Bernhard Haubold

January 12, 2022

Please refer to and contact Bernhard <> for further information on the project.

Marker Development from Whole Genome Sequences

Similarity searches as implemented in programs like blast are a staple of molecular biology and bioinformatics. The converse, dissimilarity searches, are less well understood. In dissimilarity searches we look for the regions that distinguish a sample of target genomes from all other genomes. Such regions can then be used to design diagnostic PCR markers.

One approach to dissimilarity searching is to compare regions commen to the targets to all known sequences using blast, and keeping the regions not hit. This “search against everything” strategy can be quite time consuming. It might also not be necessary. Together with colleagues from the Lübeck diagnotics company Euroimmun, we recently developed an alternative approach that relies on a comparision to the closest phylogenetic relatives, which we call neighbors. Any target region not found in the neighbors is likely to be diagnostic. We implemented this idea in the program fur for Find Unique genomic Regions. Fur is fast, whole bacterial genomes can be analyzed in seconds, and the primers it proposes are highly specific and sensitive when tested in the lab (Haubold et al.,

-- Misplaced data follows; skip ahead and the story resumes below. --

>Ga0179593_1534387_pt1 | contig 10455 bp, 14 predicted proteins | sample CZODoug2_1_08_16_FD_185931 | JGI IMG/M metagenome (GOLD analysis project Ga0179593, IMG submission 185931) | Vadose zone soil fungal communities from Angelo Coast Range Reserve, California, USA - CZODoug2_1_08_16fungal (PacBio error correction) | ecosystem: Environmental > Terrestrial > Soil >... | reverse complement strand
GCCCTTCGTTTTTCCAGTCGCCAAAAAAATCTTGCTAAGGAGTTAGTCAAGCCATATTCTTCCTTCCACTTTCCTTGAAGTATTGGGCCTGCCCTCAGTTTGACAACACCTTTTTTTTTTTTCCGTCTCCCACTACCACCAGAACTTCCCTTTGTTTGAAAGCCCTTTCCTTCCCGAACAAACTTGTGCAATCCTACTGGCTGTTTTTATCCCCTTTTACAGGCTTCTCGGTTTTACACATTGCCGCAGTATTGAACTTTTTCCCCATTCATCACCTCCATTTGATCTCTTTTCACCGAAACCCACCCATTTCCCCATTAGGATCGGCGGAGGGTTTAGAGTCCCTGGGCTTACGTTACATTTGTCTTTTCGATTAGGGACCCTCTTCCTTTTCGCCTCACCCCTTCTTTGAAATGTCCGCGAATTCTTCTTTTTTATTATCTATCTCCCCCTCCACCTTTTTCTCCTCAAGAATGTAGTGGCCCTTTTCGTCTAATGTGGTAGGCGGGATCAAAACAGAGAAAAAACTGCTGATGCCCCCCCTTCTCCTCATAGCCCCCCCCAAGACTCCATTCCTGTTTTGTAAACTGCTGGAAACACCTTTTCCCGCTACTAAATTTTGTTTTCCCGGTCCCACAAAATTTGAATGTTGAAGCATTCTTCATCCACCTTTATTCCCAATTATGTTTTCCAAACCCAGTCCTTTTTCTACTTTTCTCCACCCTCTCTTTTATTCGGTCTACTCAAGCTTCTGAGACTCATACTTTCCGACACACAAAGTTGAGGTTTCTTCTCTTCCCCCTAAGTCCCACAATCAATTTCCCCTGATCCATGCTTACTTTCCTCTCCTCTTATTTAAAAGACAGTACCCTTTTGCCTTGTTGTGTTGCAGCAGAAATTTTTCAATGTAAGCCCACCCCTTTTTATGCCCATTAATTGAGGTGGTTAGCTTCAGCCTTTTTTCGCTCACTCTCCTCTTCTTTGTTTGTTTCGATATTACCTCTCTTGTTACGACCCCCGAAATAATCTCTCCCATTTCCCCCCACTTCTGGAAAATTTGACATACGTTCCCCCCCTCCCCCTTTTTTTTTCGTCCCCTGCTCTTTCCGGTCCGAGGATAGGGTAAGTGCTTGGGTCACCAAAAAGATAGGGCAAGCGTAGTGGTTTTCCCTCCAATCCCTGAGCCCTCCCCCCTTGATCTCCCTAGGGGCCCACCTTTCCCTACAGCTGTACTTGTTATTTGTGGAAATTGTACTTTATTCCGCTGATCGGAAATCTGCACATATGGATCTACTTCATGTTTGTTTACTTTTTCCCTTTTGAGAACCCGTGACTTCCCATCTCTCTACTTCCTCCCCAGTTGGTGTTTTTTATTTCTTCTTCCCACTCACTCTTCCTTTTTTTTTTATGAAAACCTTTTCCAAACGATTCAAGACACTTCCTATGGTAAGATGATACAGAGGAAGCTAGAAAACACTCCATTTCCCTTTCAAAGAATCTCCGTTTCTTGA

So far, users of fur needs to known which genomes might make useful neighbors. The aim of this project is to automate the search for neighbors. This project is suitable for biologists with good computing skills and for computer scientists enthusiastic about genomics.

B. Haubold, F. Klötzl, L. Hellberg, D. Thompson, and M. Cavalar. Fur: Find unique genomic regions for diagnostic PCR. Bioinformatics, /btab059, 2021.

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